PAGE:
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Flint Water Crisis Lawsuits Discussed at Michigan Law

By Lori Atherton
March 21, 2016

Shortly after the City of Flint changed its water source from Detroit to the Flint River, Pastor Allen Overton knew something wasn't right.

"The water was almost as brown as the Coke in your cup, and it smelled foul coming out of the tap," Overton told an audience at Michigan Law on March 17. But when the Flint native, who leads the Second Missionary Baptist Church in Monroe, Mich., learned that General Motors was allowed to switch back to Detroit water because the water from the Flint River was rusting its auto parts, he knew the situation was dire.

"That's when I became involved," said Overton, of Concerned Pastors for Social Action, a nonprofit organization that has been working to address the Flint water crisis since it started in 2014. "My thought process was, if the water's too hard and too corrosive for General Motors' parts, it has to be too hard and too corrosive for the human body."

Michael Steinberg, Legal Director of the ACLU of MichiganOverton said he repeatedly met with city officials in the early days of the crisis to express his concern that Flint's drinking water was unsafe, but each time was told not to worry. Even after it was discovered that lead was poisoning the water supply, Overton encountered resistance from city and state officials unwilling to take accountability for the problem.

"There's been a lot of cover-up, a lot of inappropriate behavior that has taken place throughout this whole process, from city officials and the emergency manager all the way up to the governor's office and the EPA," Overton said.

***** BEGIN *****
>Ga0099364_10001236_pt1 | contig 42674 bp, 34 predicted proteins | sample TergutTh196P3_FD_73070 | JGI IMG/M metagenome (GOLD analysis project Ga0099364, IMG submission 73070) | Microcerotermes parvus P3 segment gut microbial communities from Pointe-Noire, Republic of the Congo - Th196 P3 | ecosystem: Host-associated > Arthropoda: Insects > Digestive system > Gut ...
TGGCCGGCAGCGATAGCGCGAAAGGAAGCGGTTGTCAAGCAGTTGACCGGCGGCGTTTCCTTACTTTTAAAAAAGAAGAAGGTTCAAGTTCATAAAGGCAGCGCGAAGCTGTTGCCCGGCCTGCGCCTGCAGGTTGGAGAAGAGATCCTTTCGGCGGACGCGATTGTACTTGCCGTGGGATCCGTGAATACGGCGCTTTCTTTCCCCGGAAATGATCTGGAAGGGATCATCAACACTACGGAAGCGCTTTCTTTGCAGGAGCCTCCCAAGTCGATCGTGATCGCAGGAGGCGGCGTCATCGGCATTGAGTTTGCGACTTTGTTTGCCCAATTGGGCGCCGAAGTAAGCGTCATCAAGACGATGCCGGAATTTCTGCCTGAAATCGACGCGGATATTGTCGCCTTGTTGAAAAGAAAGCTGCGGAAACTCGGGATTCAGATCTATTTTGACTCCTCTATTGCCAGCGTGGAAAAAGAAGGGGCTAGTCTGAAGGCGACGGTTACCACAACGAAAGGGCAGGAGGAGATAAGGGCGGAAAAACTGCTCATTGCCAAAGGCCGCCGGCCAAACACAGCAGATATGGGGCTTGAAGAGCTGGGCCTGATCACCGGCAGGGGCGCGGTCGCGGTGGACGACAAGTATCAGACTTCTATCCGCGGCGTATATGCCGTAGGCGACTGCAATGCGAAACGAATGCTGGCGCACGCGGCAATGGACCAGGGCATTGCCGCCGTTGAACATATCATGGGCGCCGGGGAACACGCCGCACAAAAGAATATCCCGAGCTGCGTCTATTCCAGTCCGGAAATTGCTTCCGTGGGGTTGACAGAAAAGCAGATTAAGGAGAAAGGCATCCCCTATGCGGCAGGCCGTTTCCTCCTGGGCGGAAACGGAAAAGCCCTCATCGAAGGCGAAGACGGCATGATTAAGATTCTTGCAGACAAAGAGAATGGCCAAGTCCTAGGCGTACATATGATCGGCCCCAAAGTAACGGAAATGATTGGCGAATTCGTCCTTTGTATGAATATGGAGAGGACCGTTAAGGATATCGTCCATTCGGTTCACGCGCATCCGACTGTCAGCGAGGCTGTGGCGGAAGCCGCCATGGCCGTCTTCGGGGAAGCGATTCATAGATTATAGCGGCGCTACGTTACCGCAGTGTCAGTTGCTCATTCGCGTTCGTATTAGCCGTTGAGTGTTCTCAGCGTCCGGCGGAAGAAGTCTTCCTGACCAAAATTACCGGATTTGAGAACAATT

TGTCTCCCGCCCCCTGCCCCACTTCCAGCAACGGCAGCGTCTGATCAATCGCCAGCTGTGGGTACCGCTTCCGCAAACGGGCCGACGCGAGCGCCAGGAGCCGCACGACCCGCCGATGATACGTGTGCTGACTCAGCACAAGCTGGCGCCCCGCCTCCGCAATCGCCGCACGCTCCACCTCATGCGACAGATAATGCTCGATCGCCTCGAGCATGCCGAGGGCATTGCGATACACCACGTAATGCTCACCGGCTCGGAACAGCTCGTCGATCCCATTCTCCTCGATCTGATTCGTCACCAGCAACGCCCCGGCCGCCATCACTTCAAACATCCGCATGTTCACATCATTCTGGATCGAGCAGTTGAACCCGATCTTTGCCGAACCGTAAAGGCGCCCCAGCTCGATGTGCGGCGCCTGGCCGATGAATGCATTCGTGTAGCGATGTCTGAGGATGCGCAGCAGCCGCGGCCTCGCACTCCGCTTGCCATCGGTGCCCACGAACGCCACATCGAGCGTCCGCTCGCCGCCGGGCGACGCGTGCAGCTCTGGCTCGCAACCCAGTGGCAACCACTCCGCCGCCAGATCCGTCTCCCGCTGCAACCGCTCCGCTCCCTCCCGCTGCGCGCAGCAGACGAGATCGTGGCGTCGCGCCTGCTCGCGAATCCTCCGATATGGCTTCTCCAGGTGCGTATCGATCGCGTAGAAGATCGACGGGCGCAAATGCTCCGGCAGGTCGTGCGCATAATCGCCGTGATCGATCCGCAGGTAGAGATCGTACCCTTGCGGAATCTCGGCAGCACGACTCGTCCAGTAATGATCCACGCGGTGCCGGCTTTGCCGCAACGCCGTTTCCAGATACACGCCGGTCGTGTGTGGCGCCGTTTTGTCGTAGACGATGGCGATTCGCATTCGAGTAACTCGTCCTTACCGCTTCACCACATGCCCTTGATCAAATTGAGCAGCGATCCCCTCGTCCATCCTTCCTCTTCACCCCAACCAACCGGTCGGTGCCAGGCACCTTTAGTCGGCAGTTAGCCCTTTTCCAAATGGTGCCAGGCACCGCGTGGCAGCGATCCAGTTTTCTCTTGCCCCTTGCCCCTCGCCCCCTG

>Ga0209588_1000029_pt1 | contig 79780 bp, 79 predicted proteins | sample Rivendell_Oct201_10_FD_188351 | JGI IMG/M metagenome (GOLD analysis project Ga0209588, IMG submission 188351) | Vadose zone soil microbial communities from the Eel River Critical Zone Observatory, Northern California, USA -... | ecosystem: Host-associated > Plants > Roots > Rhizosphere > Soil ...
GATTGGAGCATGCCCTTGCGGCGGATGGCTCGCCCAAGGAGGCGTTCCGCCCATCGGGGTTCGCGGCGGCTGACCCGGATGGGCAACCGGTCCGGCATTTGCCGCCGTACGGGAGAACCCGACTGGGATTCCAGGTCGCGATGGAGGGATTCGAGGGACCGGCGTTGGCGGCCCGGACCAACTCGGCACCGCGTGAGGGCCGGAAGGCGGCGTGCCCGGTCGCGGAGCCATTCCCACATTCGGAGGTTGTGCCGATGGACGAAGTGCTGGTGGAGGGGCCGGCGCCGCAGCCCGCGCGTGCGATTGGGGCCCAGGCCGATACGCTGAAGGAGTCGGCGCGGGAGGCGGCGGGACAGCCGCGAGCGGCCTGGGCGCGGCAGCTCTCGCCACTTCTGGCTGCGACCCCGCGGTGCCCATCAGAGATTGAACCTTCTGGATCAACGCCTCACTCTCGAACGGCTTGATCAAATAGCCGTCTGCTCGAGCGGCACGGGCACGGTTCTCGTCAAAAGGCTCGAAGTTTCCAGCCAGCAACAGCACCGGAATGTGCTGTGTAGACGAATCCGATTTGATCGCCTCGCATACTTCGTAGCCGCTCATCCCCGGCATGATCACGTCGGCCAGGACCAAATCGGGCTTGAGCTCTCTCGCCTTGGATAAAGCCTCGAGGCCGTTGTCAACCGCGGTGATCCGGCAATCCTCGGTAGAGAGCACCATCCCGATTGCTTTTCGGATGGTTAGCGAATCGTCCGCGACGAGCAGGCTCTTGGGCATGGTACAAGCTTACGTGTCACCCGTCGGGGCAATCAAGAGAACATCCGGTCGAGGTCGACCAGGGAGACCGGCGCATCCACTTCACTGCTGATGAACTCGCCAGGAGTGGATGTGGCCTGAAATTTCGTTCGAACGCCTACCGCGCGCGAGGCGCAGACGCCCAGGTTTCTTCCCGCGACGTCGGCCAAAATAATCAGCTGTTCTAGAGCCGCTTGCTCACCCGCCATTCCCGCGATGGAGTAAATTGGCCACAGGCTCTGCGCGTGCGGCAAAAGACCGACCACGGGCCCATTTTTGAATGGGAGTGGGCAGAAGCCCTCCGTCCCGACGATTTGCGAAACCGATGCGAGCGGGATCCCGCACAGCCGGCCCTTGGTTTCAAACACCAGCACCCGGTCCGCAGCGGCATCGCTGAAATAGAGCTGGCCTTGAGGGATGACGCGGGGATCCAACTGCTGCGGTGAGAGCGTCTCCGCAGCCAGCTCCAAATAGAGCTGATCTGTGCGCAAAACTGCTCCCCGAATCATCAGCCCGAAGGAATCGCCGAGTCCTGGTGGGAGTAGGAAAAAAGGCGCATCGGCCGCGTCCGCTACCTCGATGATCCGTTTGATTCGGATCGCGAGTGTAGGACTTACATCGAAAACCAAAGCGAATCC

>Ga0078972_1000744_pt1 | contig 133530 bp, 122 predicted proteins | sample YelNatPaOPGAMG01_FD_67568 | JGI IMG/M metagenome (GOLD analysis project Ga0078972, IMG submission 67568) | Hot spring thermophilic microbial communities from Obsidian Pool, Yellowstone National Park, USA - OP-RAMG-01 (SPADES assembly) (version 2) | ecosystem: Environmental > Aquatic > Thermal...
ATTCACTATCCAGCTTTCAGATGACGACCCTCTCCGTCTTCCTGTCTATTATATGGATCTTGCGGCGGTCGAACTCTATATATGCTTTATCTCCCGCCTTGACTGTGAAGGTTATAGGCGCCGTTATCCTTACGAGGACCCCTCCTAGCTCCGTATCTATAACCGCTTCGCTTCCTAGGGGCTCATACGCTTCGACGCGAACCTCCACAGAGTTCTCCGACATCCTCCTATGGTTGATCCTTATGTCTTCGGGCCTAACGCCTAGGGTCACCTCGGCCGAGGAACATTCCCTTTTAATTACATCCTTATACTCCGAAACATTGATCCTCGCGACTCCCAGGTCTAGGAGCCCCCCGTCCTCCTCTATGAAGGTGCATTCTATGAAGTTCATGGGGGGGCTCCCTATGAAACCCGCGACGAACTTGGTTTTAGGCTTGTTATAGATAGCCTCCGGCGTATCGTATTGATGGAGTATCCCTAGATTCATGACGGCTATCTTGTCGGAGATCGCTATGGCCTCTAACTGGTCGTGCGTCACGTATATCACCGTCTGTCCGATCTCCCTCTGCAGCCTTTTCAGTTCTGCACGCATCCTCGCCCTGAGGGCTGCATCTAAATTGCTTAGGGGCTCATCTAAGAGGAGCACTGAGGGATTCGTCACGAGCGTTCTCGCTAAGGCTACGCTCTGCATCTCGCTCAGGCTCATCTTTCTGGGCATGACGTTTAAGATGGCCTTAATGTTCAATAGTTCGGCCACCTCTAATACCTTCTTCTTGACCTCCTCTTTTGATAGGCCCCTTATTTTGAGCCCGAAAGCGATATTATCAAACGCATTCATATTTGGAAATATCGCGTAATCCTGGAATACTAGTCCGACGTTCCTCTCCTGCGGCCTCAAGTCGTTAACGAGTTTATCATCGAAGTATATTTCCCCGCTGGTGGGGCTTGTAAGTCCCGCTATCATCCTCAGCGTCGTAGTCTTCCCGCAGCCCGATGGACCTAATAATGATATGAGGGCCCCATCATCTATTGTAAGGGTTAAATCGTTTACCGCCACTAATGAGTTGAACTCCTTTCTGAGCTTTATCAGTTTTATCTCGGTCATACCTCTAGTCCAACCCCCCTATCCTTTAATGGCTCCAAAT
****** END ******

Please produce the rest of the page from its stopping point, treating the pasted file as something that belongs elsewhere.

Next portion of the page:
The move to source water from the Flint River, implemented under Flint's emergency manager in April 2014, was meant to be a cost-cutting effort to help the financially strapped city, but as Michael Steinberg, legal director of the American Civil Liberties Union of Michigan, notes, "This measure, designed by emergency managers with state officials to save $5 million, is going to cost billions of dollars to the city—not to mention the human cost, which is immeasurable."

Steinberg, a lecturer at Michigan Law, and his organization filed a federal lawsuit under the Safe Drinking Water Act in January, to ensure that city and state officials follow federal requirements for testing and treating water to control for lead and to order the prompt replacement of all lead water pipes at no cost to Flint residents. Overton's group, Concerned Pastors for Social Action, is part of the suit, along with the Natural Resources Defense Council and Flint resident Melissa Mays, who represents the group Water You Fighting For.

On March 14, the ACLU of Michigan also joined the Sugar Law Center for Economic & Social Justice, the National Lawyers Guild, and other groups in filing an appeal in Phillips v. Snyder, a 2013 federal lawsuit challenging Michigan's controversial emergency manager law, Public Act 436, which Steinberg said is the "most radical" emergency manager law in the country.

The Flint water crisis, he said, "Is our Exhibit A of what's wrong with emergency management: It strips democracy and puts unaccountable people in power to run a city with no input from the people."

Steinberg has been the legal director of the ACLU of Michigan for 19 years and has worked on many cases of national importance, including cases on affirmative action, National Security Agency wiretapping, gay rights, and indigent defense. He said of all the cases he's worked on, "there has never been one like Flint, where you have the government poisoning an entire community and damaging a generation of kids through lead poisoning. It's extremely upsetting to see what happened there, and we are doing all we can to make sure this doesn't happen again."

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